I would appreciate any more thoughts from you about what types of frozen foods to chose. Do you mean pre-packaged meals or something else? I have tried sometimes to prepare food for the week ahead on the weekends, but if my weekends are full of other things (like doing more fulfilling activities), the food doesn’t get prepped and I am back in the same crappy food cycle.

    Thanks for the input.

    • Indywind
      Posted May 3, 2016 at 11:36 am | Permalink

      Janet,
      I can’t guess what’s “healthy” for you– but one of the things that’s worked great for me has been
      Pre-seasoned frozen mixed vegetables in 1-2 serving-size packages. In the US, major brands Birds Eye (“Steamfresh”) and Green Giant (“Steamers”) each have a bunch of different varieties, and some store-brands also have selections. These are things like creamed spinach, broccoli with cheese sauce, fiesta corn with peppers and onion, snow peas and baby corns and broccoli with ginger sauce, green beans and new potatoes with rosemary… you get the idea. I usually wait til they’re on sale and buy as many as my freezer can fit. They also have ones with pasta or rice and even meat included. Those are not as appealing to me for various reasons, but they might be great for someone else.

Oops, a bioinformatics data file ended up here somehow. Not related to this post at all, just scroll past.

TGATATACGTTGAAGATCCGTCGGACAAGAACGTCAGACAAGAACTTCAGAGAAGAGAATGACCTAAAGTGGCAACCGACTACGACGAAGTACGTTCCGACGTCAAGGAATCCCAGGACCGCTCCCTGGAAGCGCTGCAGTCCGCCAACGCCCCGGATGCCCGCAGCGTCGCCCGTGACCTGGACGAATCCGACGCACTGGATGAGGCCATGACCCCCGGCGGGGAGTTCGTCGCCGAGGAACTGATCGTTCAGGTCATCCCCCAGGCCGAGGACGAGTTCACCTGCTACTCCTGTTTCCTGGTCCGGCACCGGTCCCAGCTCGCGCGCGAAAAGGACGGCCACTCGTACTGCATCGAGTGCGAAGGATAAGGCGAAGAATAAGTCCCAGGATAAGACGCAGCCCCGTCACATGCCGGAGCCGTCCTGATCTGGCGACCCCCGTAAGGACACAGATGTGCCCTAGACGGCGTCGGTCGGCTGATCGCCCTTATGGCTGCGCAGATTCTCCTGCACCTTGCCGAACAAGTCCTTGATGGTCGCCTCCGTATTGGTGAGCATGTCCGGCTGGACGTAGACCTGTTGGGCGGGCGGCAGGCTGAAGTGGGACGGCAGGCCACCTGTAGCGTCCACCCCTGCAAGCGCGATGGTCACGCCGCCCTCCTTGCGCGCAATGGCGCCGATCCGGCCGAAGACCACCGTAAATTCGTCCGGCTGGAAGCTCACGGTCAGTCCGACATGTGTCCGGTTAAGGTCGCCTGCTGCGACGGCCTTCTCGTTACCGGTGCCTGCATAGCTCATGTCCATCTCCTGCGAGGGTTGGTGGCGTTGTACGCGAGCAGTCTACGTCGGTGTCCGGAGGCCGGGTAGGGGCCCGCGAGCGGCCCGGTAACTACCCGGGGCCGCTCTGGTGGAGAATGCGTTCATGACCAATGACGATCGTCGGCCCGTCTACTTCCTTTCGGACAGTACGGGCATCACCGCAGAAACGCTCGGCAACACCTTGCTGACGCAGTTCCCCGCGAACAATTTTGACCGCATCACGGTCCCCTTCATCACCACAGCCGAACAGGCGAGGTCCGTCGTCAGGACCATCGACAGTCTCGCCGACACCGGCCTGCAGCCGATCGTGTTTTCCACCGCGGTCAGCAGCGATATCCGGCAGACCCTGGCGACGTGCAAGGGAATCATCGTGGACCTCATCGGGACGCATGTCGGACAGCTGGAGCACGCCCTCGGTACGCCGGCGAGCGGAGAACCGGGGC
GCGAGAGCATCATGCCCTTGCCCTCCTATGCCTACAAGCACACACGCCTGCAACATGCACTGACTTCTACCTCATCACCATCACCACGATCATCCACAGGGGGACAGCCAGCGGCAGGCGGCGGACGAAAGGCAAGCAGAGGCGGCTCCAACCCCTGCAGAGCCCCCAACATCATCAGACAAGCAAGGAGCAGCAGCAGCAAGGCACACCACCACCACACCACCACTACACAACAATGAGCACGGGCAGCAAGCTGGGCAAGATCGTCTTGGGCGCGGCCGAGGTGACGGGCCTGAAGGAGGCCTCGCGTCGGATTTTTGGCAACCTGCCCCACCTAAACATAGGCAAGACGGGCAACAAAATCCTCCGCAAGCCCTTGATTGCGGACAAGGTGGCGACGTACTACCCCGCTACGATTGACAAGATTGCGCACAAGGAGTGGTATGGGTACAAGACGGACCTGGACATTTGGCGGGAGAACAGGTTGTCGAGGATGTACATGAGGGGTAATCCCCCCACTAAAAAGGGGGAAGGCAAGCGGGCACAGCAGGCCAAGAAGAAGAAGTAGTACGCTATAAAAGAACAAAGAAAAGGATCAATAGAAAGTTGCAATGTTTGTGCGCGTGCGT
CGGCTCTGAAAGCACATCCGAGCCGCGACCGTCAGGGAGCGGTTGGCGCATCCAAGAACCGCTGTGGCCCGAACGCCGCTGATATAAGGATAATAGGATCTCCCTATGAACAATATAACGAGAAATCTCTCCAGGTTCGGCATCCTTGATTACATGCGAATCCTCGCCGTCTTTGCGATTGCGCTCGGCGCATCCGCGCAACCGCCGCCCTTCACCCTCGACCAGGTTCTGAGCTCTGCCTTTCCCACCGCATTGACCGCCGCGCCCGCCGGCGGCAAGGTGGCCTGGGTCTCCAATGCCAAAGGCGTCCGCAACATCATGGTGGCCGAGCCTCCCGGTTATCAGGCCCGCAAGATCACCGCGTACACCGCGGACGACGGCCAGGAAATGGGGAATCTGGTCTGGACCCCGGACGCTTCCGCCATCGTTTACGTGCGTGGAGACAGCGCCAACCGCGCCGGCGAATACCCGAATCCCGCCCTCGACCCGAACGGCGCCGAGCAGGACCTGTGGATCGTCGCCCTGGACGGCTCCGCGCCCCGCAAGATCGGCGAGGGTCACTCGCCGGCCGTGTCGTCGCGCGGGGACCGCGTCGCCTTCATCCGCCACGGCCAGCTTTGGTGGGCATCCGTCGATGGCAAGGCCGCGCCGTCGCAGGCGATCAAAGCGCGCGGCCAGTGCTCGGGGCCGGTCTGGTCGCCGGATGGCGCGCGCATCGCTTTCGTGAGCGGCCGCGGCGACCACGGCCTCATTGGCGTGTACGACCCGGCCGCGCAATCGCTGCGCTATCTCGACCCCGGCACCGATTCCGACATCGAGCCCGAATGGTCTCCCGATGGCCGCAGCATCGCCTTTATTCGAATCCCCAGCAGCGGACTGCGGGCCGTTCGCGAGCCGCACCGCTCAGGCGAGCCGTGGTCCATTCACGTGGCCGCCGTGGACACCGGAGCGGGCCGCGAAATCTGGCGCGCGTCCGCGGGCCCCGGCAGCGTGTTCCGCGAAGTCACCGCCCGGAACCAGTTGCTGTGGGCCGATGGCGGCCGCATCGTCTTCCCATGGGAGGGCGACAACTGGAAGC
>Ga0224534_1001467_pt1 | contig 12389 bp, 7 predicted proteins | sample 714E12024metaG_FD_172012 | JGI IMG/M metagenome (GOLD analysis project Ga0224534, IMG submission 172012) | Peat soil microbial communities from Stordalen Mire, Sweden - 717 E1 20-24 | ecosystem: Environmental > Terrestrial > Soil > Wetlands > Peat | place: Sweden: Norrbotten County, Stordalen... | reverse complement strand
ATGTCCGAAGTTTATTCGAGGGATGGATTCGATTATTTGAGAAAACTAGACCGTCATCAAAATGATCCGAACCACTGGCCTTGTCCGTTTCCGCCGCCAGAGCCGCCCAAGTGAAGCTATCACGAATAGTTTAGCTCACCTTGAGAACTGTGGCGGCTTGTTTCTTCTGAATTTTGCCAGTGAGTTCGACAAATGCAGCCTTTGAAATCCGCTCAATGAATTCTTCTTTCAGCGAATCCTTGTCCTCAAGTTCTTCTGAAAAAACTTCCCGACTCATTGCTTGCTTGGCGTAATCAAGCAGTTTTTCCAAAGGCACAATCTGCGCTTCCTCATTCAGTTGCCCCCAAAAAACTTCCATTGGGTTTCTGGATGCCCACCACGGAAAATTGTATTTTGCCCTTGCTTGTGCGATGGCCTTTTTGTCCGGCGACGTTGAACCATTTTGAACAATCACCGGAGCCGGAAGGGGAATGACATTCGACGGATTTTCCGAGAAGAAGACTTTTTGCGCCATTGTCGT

I’m also a big fan of pre-seasoned packets of tuna or salmon (in the US, major brands Starkist and Bumblebee both have varieties), or frozen veggie burgers or frozen pre-seasoned seafood.

      Dinner on nights when I don’t have energy to organize feeding myself is grab one from column veg and one from column protein, microwave as required, eat.

      • Janet
        Posted May 4, 2016 at 9:40 am | Permalink

        Thanks for the ideas. I am going to work on a plan so I can make this work.

  3. Posted May 2, 2016 at 10:23 am | Permalink

    Thank you! It is good to know that less than perfect is ok from time to time…